You can improve the security of your application development infrastructure by reducing the size and scope of application and compute resources. One way to do this is to containerize workloads. Windows Server and Microsoft Hyper-V containers enable you to isolate workloads from each other and the OS. Even if a container is compromised by an attacker, it will be difficult for the attacker to access the host OS. Containers also provide a standardized environment for development, test and production teams.
Containers provide an isolated and portable operating environment for apps. From the app’s perspective, a container appears to be a complete, isolated Windows OS with its own file system, devices and configuration. Therefore, in many respects, containers are like VMs because they run an OS, they support a file system, and you can access them across a network similar to any other physical machine or VM.
Containers are virtual environments that share the kernel of the host OS but provide user space isolation, so they provides an ideal environment in which an app can run without affecting the rest of the user mode components of the OS and without the other user mode components affecting the app. Using containers, developers can create and test apps quickly in an isolated environment while using only a few OS resources. This means that containers do not need all of the processes and services that an OS on a VM might use.
Windows Server 2016 supports two types of containers:
- Windows Server containers. These containers provide app isolation through the process and namespace isolation technology. Windows Server containers share the OS kernel with the container host and with all other containers that run on the host.
- Hyper-V containers. These containers expand on the isolation that Windows Server containers provide by running each container in a highly optimized VM.
Using containers has multiple benefits. The reduced OS size means that you must maintain fewer operating-system components, which in turn results in fewer potential security risks. The reduced OS size also helps improves scalability.
To run an application workload in a container, you must use Docker. Docker is a collection of open-source tools and cloud-based services that provide a common model for packaging (containerizing) app code into a standardized unit for software development. This standardized unit, or Docker container, is software that is wrapped in a complete file system that includes everything it needs to run, including code, runtime, system tools, system libraries, and anything else you can install on a server. You must download Docker separately; it is not part of the Windows Server 2016 installation media.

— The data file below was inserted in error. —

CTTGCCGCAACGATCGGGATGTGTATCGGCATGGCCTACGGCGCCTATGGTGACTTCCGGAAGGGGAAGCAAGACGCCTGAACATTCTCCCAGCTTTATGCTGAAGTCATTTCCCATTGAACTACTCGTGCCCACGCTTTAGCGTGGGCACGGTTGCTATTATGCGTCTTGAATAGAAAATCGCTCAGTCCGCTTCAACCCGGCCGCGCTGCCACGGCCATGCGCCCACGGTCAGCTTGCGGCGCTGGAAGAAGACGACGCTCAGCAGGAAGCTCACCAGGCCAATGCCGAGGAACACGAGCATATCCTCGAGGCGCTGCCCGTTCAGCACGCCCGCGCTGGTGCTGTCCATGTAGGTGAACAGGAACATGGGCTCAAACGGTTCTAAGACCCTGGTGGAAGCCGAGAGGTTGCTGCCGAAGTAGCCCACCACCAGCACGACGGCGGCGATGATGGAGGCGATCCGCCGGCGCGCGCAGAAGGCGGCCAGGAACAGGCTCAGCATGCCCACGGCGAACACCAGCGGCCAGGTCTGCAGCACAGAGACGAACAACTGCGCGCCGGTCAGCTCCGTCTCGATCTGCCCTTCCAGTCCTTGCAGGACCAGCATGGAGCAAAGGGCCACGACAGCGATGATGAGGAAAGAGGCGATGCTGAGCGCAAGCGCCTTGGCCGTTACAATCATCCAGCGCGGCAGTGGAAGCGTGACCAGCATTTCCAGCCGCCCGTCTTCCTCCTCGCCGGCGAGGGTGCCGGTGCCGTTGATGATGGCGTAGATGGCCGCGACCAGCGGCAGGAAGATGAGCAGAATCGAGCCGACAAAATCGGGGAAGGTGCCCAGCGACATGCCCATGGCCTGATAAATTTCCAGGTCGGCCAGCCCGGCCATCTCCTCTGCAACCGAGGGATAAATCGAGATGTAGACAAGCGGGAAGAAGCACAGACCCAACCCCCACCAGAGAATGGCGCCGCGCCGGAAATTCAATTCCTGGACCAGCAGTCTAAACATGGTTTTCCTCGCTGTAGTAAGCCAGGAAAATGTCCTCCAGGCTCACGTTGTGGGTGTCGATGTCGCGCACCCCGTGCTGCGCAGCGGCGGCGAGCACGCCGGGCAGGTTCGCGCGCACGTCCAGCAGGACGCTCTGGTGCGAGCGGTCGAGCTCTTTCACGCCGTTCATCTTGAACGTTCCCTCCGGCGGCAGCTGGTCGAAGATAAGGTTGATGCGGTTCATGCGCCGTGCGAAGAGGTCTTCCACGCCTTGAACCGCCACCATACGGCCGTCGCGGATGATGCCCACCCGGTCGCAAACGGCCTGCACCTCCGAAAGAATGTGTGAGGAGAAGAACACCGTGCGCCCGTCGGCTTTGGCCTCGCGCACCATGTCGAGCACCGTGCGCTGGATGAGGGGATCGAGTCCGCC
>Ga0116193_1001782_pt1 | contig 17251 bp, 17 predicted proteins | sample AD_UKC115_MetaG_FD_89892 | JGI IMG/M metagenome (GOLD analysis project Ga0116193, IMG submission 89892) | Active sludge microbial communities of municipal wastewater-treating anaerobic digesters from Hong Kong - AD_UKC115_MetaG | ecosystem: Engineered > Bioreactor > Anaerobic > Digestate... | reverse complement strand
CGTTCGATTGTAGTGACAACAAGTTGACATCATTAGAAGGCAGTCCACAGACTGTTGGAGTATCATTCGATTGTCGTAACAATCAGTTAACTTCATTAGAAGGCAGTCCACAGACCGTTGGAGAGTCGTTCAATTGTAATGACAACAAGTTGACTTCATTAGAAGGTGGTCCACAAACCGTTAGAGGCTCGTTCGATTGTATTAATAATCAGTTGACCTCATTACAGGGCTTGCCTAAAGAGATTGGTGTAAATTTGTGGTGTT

Microsoft Nano Server is a fairly new installation option for Windows Server 2016. It is a lightweight operating system tailored for use with virtualized container instances. There is no UI; you must manage Nano Server remotely using PowerShell, but this PowerShell differs from the standard one. As of Windows Server version 1803, Nano Server is available only as a container-based OS image, and you must run it as a container in a container host, such as Docker. You can troubleshoot these new Nano containers using Docker and run them in IoT Core.
A Nano Server instance cannot function as an Active Directory domain controller. In particular, it does not support the following features:
- Group Policy
- Network interface card teaming
- Virtual host bus adapters
- Proxy server access to the internet
- System Center Configuration Manager
- System Center Data Protection Manager
Nano Server supports the following roles:
- File Services
- DNS Server